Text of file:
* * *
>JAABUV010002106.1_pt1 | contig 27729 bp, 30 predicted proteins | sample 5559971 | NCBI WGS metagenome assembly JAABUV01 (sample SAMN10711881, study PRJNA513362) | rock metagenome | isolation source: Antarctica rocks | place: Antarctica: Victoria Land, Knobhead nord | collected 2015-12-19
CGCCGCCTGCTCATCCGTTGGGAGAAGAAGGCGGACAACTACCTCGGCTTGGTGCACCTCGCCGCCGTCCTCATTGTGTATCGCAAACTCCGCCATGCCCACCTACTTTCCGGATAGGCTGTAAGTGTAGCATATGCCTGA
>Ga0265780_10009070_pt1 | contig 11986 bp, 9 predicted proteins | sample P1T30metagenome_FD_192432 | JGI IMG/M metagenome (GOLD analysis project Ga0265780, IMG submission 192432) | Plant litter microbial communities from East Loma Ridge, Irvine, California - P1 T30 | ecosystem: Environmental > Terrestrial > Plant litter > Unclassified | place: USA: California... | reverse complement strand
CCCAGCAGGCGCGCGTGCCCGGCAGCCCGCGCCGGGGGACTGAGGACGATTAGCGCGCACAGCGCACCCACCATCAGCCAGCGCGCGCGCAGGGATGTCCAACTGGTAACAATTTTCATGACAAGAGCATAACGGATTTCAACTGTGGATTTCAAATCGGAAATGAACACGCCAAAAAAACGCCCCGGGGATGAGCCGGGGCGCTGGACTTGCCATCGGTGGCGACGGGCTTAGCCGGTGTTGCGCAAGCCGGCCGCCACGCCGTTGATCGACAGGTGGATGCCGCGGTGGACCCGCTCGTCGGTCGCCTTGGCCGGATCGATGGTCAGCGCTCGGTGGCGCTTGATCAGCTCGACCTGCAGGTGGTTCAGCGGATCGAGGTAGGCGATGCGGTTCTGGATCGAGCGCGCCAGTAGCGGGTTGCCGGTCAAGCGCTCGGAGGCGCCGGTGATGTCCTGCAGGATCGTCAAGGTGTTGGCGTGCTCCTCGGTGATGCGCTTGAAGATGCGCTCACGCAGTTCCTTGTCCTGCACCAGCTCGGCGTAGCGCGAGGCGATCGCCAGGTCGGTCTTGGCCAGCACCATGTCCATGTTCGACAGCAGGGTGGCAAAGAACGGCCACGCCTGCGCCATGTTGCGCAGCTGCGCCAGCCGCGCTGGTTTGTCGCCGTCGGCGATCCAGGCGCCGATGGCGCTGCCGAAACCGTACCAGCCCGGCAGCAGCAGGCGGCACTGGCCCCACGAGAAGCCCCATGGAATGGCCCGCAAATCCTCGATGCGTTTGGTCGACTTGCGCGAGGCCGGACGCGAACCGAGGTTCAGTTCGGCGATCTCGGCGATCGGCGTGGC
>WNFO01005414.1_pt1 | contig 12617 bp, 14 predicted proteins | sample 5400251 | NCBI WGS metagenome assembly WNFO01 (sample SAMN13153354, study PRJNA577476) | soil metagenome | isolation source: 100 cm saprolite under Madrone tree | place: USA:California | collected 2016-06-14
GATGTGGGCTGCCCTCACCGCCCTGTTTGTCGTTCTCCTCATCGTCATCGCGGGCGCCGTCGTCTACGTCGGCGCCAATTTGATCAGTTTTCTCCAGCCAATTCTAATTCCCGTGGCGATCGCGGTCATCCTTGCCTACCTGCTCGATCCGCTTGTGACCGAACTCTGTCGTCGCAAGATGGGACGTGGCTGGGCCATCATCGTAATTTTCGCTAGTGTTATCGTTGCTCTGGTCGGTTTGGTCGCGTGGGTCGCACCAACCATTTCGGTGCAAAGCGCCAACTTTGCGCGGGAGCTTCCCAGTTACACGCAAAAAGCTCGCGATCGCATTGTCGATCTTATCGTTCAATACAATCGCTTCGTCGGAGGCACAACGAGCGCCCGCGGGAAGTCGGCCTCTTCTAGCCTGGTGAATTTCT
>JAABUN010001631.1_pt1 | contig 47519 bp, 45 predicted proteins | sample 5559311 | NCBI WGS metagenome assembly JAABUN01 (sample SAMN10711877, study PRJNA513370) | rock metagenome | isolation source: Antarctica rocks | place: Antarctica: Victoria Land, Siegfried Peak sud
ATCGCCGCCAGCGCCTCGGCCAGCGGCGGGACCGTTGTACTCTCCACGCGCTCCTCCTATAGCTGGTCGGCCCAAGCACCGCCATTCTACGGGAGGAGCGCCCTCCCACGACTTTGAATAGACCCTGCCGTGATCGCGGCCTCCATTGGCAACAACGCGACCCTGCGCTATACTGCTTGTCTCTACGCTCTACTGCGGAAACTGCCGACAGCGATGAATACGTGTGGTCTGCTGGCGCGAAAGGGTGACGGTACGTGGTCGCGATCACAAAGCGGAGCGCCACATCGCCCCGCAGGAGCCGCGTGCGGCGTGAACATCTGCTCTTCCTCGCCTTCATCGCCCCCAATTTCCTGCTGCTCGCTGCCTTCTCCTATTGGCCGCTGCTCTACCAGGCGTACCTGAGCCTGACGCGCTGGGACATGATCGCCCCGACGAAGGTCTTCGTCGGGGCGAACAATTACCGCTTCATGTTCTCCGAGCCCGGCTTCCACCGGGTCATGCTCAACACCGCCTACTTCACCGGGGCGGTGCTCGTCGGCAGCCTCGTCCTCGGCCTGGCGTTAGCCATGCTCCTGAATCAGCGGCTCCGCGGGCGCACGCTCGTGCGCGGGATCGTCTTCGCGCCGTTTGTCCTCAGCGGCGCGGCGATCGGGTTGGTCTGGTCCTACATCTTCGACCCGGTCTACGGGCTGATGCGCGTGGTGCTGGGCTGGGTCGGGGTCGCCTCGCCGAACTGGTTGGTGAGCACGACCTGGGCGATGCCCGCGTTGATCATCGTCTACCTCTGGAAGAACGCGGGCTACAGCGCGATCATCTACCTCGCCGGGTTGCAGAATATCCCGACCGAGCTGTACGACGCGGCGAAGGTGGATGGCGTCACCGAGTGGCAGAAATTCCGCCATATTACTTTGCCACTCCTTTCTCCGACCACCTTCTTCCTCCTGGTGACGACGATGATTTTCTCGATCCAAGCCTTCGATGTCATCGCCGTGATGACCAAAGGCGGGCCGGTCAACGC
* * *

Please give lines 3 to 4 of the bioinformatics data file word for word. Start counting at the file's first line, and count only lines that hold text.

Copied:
>Ga0265780_10009070_pt1 | contig 11986 bp, 9 predicted proteins | sample P1T30metagenome_FD_192432 | JGI IMG/M metagenome (GOLD analysis project Ga0265780, IMG submission 192432) | Plant litter microbial communities from East Loma Ridge, Irvine, California - P1 T30 | ecosystem: Environmental > Terrestrial > Plant litter > Unclassified | place: USA: California... | reverse complement strand
CCCAGCAGGCGCGCGTGCCCGGCAGCCCGCGCCGGGGGACTGAGGACGATTAGCGCGCACAGCGCACCCACCATCAGCCAGCGCGCGCGCAGGGATGTCCAACTGGTAACAATTTTCATGACAAGAGCATAACGGATTTCAACTGTGGATTTCAAATCGGAAATGAACACGCCAAAAAAACGCCCCGGGGATGAGCCGGGGCGCTGGACTTGCCATCGGTGGCGACGGGCTTAGCCGGTGTTGCGCAAGCCGGCCGCCACGCCGTTGATCGACAGGTGGATGCCGCGGTGGACCCGCTCGTCGGTCGCCTTGGCCGGATCGATGGTCAGCGCTCGGTGGCGCTTGATCAGCTCGACCTGCAGGTGGTTCAGCGGATCGAGGTAGGCGATGCGGTTCTGGATCGAGCGCGCCAGTAGCGGGTTGCCGGTCAAGCGCTCGGAGGCGCCGGTGATGTCCTGCAGGATCGTCAAGGTGTTGGCGTGCTCCTCGGTGATGCGCTTGAAGATGCGCTCACGCAGTTCCTTGTCCTGCACCAGCTCGGCGTAGCGCGAGGCGATCGCCAGGTCGGTCTTGGCCAGCACCATGTCCATGTTCGACAGCAGGGTGGCAAAGAACGGCCACGCCTGCGCCATGTTGCGCAGCTGCGCCAGCCGCGCTGGTTTGTCGCCGTCGGCGATCCAGGCGCCGATGGCGCTGCCGAAACCGTACCAGCCCGGCAGCAGCAGGCGGCACTGGCCCCACGAGAAGCCCCATGGAATGGCCCGCAAATCCTCGATGCGTTTGGTCGACTTGCGCGAGGCCGGACGCGAACCGAGGTTCAGTTCGGCGATCTCGGCGATCGGCGTGGC